Jon, for all the time I've been reading your blog I've never read a boring one. You are one of those rare individuals have have a born talent for writing. It's like a good actor who is so good he (or she) could read the names in a telephone book and make it interesting. Keep on writing Jon, you have a lot of fans out here. And I hope your situation turns around soon. At least spring isn't too far away and just think of how beautiful your new mountain Tennessee landscape around your home will be.
      Ron

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    2. Ron, flattery will get you everywhere. I'm glad to know that I have at least ONE faithful fan. Thanks for the kind words and take care.

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  5. Ron - keep thinking positive. Spring is around the corner with warmer weather and you'll be out there in the garden.

    Pat

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    1. Pat,
      That is what keeps me going, the hope of spring and working in my backyard. And lots of sun.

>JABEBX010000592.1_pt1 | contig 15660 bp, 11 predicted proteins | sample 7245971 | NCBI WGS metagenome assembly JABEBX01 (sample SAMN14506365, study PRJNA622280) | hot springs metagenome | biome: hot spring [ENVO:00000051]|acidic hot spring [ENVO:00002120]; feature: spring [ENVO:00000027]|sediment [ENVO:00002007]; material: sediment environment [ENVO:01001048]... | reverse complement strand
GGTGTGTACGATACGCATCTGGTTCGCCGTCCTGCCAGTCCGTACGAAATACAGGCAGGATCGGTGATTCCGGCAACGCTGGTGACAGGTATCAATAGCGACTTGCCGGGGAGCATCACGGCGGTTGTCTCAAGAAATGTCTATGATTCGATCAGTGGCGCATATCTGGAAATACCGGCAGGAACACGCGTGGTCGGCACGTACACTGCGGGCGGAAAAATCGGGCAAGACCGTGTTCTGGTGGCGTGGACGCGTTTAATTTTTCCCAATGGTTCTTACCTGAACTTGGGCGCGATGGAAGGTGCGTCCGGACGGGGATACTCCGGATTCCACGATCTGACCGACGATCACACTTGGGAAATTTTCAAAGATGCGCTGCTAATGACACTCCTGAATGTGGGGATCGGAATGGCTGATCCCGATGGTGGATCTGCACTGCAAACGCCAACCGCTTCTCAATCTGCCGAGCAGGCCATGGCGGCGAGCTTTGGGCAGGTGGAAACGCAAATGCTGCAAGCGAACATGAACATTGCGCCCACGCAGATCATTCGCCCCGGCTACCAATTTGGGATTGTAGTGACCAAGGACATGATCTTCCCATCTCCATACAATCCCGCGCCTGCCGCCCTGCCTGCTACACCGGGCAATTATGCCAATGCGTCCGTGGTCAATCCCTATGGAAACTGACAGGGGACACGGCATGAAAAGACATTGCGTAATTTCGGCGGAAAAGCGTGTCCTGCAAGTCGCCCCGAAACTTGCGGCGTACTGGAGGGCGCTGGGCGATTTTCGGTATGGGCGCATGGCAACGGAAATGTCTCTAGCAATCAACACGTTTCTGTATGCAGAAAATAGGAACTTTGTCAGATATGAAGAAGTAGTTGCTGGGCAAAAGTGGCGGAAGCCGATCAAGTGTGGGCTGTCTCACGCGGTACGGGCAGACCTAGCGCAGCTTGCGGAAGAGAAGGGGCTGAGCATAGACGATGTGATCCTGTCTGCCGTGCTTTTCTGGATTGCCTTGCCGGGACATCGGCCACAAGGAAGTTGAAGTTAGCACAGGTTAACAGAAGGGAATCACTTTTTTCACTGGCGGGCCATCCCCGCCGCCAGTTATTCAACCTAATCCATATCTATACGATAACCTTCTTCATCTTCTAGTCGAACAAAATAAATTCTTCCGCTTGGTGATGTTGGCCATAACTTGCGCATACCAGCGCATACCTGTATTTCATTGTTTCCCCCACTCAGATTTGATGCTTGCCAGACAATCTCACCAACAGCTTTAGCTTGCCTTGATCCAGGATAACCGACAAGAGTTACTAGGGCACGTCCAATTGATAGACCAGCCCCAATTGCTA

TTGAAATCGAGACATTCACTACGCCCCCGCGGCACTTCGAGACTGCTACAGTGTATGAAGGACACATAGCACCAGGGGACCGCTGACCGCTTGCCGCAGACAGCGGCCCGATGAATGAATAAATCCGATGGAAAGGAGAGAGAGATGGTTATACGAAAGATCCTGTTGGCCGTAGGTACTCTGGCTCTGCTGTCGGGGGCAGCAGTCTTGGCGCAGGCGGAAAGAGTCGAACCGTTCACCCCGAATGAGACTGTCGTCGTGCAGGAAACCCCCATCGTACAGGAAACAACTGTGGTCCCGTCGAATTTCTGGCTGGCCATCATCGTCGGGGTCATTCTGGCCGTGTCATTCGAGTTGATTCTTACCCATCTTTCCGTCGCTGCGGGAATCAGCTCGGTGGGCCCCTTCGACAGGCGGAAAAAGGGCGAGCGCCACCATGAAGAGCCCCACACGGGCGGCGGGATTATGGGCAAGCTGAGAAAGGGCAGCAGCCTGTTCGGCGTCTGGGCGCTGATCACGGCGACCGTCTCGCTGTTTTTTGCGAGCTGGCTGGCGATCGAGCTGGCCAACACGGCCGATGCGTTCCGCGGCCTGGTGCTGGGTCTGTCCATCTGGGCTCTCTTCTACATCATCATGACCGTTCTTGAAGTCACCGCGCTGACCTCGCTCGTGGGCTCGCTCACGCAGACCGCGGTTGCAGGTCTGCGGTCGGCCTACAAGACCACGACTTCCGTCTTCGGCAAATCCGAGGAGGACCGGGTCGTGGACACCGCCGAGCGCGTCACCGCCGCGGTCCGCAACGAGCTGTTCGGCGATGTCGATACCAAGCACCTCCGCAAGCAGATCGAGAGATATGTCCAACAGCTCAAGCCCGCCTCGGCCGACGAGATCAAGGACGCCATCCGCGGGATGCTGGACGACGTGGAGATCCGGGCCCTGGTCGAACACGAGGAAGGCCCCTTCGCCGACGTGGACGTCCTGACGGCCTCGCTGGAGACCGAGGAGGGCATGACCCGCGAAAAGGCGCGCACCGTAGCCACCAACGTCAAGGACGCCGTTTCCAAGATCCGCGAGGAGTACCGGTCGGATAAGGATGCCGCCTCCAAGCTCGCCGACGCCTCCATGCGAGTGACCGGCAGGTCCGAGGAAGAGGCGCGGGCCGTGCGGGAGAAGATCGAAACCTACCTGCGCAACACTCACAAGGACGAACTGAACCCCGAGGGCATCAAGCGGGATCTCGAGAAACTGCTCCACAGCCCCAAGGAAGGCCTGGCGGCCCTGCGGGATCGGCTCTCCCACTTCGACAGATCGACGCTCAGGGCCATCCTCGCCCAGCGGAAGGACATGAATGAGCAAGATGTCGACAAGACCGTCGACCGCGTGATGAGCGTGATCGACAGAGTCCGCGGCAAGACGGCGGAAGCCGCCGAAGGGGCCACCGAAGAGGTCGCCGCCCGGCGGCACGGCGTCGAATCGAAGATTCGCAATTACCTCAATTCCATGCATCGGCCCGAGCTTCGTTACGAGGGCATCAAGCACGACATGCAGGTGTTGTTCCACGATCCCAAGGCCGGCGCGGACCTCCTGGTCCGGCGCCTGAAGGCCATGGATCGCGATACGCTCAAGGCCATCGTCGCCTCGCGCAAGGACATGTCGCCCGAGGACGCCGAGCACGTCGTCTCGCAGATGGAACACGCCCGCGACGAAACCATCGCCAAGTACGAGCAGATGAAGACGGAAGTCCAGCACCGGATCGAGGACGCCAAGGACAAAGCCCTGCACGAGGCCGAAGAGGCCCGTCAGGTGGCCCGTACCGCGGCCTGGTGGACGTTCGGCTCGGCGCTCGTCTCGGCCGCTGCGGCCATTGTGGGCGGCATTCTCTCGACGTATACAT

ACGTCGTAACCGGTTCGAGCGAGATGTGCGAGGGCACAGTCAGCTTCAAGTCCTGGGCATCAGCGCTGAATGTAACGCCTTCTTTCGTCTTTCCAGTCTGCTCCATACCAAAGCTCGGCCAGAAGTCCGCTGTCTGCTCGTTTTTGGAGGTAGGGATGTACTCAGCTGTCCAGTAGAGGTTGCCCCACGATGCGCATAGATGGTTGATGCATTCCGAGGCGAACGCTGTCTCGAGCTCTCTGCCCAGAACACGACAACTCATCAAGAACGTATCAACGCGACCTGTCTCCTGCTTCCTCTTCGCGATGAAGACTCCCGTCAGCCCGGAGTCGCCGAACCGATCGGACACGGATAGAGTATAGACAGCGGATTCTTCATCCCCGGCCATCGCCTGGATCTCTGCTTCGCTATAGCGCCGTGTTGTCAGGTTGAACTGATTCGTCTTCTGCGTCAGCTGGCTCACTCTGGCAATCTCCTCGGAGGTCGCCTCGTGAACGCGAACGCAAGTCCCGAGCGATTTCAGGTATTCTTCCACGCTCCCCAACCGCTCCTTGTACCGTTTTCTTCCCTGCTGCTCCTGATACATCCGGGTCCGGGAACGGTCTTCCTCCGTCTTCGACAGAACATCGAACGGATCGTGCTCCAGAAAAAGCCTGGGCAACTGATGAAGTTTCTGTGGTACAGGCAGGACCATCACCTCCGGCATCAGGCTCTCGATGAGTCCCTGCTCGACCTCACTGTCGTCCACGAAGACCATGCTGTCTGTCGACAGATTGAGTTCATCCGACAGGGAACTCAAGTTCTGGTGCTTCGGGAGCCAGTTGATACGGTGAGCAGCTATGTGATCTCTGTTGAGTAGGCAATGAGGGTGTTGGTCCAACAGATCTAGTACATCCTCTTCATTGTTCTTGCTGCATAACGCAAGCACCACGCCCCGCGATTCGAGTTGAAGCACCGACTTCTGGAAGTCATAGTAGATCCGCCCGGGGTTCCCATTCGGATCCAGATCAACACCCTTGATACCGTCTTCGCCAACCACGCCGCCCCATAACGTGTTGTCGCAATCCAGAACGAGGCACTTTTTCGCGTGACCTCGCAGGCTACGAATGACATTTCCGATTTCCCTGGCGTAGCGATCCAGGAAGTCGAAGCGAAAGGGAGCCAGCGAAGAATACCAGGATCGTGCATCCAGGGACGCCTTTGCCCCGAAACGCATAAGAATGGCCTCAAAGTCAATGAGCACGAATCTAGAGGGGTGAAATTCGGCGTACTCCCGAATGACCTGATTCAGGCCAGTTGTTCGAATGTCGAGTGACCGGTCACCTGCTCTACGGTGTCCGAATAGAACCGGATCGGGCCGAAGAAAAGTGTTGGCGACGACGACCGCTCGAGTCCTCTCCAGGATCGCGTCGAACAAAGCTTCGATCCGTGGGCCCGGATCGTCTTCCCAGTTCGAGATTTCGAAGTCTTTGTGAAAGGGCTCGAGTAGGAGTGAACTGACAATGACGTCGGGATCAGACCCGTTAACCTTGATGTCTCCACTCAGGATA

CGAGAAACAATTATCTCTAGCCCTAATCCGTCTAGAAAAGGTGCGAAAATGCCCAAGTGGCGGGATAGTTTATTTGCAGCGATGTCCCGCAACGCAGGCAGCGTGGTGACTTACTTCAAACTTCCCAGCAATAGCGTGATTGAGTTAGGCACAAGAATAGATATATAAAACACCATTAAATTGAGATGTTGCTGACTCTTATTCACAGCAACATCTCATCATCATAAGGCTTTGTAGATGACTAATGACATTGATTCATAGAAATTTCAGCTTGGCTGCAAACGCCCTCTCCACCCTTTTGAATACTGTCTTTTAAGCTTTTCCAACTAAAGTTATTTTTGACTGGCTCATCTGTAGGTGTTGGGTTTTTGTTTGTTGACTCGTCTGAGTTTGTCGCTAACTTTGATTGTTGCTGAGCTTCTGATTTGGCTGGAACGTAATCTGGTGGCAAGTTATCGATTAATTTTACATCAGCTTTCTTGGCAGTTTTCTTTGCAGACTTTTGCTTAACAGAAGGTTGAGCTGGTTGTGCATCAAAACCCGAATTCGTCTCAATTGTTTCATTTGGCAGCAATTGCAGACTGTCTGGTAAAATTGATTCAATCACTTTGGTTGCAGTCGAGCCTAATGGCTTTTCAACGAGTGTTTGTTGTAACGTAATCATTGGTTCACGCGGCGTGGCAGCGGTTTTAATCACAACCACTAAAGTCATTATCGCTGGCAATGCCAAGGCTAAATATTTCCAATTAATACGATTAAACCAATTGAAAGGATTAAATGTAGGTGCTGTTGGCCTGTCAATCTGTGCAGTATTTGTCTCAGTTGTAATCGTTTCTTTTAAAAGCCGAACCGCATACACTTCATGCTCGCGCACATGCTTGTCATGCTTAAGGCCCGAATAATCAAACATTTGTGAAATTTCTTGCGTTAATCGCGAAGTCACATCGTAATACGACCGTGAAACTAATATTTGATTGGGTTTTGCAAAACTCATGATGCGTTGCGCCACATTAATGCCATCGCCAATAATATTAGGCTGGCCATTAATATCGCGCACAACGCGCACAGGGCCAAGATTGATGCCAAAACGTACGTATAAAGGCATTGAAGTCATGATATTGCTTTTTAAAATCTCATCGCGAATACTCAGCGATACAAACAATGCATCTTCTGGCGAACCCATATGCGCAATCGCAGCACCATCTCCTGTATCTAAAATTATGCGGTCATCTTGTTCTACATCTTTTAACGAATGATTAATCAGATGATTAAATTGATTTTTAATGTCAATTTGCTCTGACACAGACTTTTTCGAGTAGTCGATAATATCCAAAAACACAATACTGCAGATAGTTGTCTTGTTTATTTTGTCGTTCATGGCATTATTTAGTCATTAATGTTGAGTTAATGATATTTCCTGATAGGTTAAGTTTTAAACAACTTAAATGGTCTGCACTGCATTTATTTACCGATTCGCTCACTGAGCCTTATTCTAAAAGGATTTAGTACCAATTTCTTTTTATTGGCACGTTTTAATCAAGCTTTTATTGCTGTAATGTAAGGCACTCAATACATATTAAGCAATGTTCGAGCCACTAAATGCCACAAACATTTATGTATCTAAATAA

Ron

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  6. About 25 years ago we lived in a more rural area than we do now. We referred to the local power company as "Intermittent Power and Light." Electricity was a convenience then, but not a necessity. As we aged it became more of a necessity. I still don't trust it, though.

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    1. Jono,
      The power down here in southern Delaware is a lot more dependable that it was where we lived in the middle of the woods in Pennsylvania. Still, the power goes out down here too. Thank goodness not that often though and not for long. This past Sunday was the longest, almost all morning. Didn't fully come back on until after 12 PM.
      Ron